Towards a Greener Library

Laura Burnett from Jerome Public Library in Idaho wrote me wondering if any libraries had any experience with an idea they plan to implement.  To help save the environment, they will eliminate plastics bags for patrons’ materials and instead checkout cloth bags. 

 

What a great idea!  You’d probably also want to have some for sale so you could make a small profit, but with a detachable barcode like a luggage tag, and reminders to patrons to wash them if they got them dirty – how wonderfully green!

 

Thanks for this idea Laura!

So let us know, have you tried this?  What other green practices are you having success with?

4/5 As well as Seattle PL Friends selling bags for 92 cents each (see Kip’s comment below), Chicago PL sells recycled canvas bags for $1.

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7 Responses to Towards a Greener Library

  1. Jeff says:

    Is washing green? I don’t actually know, but I contend to the baristas at one local coffee shop that my tea in a paper cup is less of an environmental cost than their ceramic ware plus its repeated washings at high temperature. I could be right. If I could prove it, perhaps I could argue against the premium they charge for to-go cups (which I consume in-house, merely to keep my tea hotter).

  2. KAG says:

    This is what the Friends sell at Seattle Public Library:

    http://friendsofspl.org/buy/Library_Merchandise/GREEN_Friends_of_The_Seattle_Public_Library_Tote_Bag_279012.aspx

    Perhaps other Friends groups may want to look into this as a fund raiser for their library. Could be a way to advertise services such as storytimes, since attendees tend to check out lots of items.

    PS
    The library was the first place we went to each time we moved, which was frequent as a military brat. I fondly remember the plaid tote bag we used to carry our allotted 6 items each week (back in the day when libraries actually had limits on checkouts).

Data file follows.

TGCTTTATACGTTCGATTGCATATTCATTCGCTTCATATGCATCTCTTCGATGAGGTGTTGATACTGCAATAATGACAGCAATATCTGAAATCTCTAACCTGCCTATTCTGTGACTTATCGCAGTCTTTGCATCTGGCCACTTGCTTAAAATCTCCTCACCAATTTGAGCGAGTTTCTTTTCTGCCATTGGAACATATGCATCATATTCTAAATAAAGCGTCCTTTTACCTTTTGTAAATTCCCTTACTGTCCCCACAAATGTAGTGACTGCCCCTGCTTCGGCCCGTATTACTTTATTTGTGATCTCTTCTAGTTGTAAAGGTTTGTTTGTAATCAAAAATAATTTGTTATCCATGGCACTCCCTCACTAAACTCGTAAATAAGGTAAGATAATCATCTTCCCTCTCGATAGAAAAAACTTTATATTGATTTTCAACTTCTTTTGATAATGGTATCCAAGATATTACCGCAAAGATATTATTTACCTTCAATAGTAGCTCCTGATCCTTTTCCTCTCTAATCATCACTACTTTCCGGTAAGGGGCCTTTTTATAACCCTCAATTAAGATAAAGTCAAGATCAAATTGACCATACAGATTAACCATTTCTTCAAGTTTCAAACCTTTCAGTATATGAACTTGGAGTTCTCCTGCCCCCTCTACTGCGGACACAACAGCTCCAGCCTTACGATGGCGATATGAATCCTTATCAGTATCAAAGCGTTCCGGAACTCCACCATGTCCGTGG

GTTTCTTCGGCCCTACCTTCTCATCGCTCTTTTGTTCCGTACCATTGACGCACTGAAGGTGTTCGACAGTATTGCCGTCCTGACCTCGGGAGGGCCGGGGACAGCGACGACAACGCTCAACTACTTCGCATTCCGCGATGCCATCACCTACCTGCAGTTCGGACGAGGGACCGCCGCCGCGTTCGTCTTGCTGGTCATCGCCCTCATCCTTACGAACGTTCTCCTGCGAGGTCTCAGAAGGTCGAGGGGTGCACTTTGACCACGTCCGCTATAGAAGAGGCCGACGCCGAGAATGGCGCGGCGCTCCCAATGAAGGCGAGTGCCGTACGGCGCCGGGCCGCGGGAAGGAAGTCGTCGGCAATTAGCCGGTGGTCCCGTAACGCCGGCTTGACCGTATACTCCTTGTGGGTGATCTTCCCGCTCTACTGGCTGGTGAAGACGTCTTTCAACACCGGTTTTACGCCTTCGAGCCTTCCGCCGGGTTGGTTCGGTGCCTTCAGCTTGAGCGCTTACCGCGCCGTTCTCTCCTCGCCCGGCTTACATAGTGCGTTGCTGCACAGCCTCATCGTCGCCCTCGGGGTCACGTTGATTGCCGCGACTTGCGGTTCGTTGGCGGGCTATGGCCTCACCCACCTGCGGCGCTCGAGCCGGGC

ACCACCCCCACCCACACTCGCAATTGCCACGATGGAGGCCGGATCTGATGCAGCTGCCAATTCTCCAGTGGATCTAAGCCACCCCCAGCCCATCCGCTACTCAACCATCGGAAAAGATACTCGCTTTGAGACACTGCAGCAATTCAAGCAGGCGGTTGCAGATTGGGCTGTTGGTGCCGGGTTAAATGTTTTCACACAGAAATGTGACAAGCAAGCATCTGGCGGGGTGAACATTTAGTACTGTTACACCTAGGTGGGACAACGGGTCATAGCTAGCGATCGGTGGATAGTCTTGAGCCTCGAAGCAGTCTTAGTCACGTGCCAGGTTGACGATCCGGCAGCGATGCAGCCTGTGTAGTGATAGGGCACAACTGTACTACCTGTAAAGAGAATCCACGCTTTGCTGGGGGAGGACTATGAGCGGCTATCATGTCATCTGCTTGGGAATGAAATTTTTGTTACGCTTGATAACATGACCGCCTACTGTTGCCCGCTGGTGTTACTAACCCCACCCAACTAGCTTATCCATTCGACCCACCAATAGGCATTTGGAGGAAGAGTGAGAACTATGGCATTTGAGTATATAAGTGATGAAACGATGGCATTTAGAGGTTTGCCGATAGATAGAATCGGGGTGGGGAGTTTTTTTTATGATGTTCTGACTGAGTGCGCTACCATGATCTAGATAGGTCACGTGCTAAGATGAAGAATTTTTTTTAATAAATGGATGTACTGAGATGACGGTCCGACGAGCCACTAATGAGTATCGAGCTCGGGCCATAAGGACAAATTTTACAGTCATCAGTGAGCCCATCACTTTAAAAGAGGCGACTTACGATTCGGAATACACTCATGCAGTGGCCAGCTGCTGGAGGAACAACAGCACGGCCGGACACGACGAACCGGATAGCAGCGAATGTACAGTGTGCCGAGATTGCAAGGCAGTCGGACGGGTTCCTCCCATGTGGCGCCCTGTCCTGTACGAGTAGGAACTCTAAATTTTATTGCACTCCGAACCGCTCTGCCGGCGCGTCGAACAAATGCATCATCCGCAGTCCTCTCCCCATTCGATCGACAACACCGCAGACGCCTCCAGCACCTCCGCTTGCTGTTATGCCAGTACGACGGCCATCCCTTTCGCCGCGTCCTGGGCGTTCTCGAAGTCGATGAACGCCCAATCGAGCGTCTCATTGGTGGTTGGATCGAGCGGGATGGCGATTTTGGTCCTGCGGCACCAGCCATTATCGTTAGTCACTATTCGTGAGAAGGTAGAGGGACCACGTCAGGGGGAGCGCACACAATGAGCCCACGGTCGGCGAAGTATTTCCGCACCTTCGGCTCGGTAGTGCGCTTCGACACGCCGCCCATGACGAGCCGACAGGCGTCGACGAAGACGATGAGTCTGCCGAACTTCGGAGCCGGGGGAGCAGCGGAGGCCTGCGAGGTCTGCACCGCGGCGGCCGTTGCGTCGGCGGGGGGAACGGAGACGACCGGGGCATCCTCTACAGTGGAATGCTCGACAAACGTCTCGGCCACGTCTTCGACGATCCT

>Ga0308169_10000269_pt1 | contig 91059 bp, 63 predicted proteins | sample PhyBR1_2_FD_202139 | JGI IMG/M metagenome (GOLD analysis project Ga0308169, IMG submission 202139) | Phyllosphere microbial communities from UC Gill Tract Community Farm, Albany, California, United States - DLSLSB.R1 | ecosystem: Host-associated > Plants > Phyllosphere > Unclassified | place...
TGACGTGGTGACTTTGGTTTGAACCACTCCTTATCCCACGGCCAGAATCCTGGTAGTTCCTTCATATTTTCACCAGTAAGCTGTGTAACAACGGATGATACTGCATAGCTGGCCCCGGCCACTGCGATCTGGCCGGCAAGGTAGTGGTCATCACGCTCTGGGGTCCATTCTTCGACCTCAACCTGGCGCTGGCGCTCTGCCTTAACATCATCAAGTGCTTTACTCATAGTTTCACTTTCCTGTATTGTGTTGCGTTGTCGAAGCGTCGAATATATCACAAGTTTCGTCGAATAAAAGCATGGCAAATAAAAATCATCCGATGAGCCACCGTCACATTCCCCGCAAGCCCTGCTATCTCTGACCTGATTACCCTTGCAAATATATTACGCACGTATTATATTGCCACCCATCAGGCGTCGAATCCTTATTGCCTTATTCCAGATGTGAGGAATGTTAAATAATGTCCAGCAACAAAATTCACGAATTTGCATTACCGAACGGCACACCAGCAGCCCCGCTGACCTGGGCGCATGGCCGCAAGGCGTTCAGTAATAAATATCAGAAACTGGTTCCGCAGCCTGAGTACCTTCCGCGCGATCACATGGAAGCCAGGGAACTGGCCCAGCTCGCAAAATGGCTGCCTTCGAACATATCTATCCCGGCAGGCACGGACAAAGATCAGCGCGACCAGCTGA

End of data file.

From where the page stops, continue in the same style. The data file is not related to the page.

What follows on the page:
3. Cynthia says:

    At Princeton Public Library in Princeton, NJ we circulate Kill-A-Watt meters that people plug into the wall and then plug their electronics into it. This let’s them know exactly how much power the specific device is using. When applied to ourselves, we found that putting our staff computers on stand-by overnight (draws very little power and eliminates a complete boot-up each morning) we will save more than $4,000 a year in electricity costs. They are not expensive devices and would help any community be better informed about where they spend $$s on electricity.

  4. jshaffner says:

    Wow, what a great idea Cynthia, and I see the meters are available by that name at Amazon and Sears! How great to be able to tell what the best thing to do is (re shutting something off vs leaving it on), thanks for the tip!

  5. Jeff says:

    Is Cynthia saying that leaving them on standby overnight is cheaper than turning them off and rebooting in the morning?

  6. jshaffner says:

    Very cool KAG, and just 92 cents – I’m sure the Friends must get them for even cheaper than that, thanks so much and I’ll pass this tip on to Laura, do you know if they are washable?

  7. jshaffner says:

    Hi Jeff, yes, I think she is saying that it’s cheaper to leave computers on standby overnight.

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